The James A Ramage Civil War Museum has been fortunate enough to acquire recently a letter written on November 20, 1862 by Cincinnati resident Betsy Sheelman. It is in remarkably good shape, along with envelope in which it was sent.
It is 4 pages long, on one sheet of paper that folds out into 4 sides. The handwriting is beautiful, much better than mine, but is faded just enough to make it slightly difficult to read.
While it discusses everyday normal topics such as "what is butter worth there" (written to her family in New York) and the birth of a friend's daughter, but what makes it so fascinating to the museum is the paragraph where she describes how "We had a big scare this time the rebles (sic) was over in Kentucky only a bout five miles from here." It's not a long section or discussion, but it still is a great first-person overview of the September 1862 threat that many know as the "Siege of Cincinnati." To have such a wonderful document in the museum's possession is just wonderful - it's the perfect type of item for us and the story we tell.
The letter also mentions a Sunday church service at which a military chaplain from the 2nd Ohio regiment gave "as good sermon as I about ever heard."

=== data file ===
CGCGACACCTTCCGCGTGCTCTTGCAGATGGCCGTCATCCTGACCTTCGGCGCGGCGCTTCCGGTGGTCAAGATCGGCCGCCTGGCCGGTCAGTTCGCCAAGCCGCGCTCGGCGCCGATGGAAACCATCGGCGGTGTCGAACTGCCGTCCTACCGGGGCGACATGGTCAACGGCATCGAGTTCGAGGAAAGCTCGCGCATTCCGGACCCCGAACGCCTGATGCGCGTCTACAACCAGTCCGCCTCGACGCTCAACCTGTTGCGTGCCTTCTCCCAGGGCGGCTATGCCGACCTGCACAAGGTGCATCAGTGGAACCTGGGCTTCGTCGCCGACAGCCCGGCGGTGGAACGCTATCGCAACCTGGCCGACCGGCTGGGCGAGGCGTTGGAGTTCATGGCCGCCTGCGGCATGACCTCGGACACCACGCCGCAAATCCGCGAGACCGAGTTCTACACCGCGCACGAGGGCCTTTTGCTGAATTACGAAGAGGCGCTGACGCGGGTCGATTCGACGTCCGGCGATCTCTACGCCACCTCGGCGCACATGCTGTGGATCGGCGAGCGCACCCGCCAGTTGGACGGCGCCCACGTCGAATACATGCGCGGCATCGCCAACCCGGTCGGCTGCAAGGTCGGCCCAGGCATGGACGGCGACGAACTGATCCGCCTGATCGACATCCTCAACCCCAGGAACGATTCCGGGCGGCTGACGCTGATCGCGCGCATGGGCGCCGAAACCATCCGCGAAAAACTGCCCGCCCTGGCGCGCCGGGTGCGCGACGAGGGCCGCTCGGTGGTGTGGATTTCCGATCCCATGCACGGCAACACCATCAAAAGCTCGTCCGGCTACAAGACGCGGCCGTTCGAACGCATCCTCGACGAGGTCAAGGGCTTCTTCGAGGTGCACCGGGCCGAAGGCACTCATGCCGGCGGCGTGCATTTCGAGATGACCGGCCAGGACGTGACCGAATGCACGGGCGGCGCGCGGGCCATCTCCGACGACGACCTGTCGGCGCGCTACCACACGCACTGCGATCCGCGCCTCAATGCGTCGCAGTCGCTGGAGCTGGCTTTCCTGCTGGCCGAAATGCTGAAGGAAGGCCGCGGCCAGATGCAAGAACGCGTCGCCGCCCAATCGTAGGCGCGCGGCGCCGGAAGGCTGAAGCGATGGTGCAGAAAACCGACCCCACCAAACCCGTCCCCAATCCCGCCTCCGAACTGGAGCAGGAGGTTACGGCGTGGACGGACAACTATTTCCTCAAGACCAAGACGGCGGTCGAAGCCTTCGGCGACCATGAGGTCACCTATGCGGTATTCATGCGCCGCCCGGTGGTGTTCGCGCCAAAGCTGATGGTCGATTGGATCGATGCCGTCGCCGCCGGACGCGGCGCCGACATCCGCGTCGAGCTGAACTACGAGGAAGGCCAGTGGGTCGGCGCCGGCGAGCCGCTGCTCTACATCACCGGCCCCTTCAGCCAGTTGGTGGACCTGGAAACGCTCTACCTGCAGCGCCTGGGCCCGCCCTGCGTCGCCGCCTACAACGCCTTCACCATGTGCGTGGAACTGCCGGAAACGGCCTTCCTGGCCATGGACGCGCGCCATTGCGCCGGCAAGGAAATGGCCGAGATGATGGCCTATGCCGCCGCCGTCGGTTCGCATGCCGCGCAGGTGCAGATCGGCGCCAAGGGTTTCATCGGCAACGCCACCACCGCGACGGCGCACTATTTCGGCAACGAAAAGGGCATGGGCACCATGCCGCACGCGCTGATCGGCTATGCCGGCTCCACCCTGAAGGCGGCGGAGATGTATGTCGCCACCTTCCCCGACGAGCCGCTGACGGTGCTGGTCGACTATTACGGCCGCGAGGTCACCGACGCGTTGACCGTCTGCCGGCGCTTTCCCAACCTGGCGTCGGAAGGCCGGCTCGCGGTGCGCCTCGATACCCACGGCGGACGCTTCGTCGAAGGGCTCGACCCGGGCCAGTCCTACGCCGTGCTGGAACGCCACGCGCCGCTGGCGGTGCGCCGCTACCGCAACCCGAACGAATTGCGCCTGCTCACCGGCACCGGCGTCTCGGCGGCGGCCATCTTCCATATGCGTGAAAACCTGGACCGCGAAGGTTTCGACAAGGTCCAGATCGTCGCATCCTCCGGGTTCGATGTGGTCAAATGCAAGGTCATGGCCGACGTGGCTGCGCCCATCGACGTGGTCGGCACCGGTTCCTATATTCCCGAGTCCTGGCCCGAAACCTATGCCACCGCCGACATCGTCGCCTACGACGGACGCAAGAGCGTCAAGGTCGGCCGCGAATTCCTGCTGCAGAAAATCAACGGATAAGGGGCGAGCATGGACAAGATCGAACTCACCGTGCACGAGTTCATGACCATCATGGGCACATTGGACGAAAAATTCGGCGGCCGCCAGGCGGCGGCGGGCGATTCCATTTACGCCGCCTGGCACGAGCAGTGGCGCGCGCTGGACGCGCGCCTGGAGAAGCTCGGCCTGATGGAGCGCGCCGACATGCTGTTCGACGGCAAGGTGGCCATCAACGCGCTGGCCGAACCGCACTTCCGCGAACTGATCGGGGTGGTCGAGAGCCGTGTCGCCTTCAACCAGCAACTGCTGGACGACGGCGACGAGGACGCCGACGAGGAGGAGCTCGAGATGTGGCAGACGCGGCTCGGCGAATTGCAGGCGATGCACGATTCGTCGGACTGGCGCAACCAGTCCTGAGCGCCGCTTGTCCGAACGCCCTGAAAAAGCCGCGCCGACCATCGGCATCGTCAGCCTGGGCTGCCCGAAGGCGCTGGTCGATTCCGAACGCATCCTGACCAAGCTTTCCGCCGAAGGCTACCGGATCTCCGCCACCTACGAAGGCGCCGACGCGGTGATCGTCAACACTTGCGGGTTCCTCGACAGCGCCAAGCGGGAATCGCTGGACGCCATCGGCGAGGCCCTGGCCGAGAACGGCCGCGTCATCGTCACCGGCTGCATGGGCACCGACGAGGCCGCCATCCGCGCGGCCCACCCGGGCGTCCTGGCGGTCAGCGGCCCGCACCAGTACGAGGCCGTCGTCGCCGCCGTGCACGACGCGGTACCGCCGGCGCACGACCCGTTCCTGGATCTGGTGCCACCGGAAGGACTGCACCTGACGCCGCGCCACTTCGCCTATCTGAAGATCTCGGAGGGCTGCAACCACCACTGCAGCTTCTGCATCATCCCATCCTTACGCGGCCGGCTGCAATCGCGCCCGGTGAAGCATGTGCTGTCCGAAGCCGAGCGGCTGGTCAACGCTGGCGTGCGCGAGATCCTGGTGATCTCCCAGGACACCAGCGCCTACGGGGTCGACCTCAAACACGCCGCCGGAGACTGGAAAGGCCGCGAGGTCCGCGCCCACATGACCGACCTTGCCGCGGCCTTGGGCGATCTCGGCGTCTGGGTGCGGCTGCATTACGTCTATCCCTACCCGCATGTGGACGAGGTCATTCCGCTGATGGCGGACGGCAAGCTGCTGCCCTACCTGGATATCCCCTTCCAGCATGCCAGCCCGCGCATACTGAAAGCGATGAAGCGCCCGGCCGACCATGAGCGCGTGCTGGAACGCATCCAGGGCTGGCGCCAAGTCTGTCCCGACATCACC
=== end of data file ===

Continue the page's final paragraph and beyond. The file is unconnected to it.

The letter writer did not always use punctuation or capital letters like modern writers are used to, but is still fairly easy to read and comprehend.
We already have a spot on our wall reserved for it, once we get it professionally framed. We're still discussing exactly how to frame it - show as much of the original as possible, show a scanned version to protect the original, or show the original front page and section on the local "scare," or other options as we may think of them, but we hope to have it on the wall for public display soon. We will have a full transcription available in the museum (I'll probably start working on it this weekend), but it is so cool and such a wonderful relic, that it is hard to wait to get it on display.
I'll try to post a scanned image of part of the letter once I get one.
Having completed the two essays in Why the Civil War Came that deal with what they called the failure of the American political system, I h...
I'm not really sure how to approach this idea that popped into my head today, but it seems like a good idea or question to mention here ...
On this anniversary of perhaps the most famous and most often memorized speech in American history, I was thinking about the Gettysburg Addr...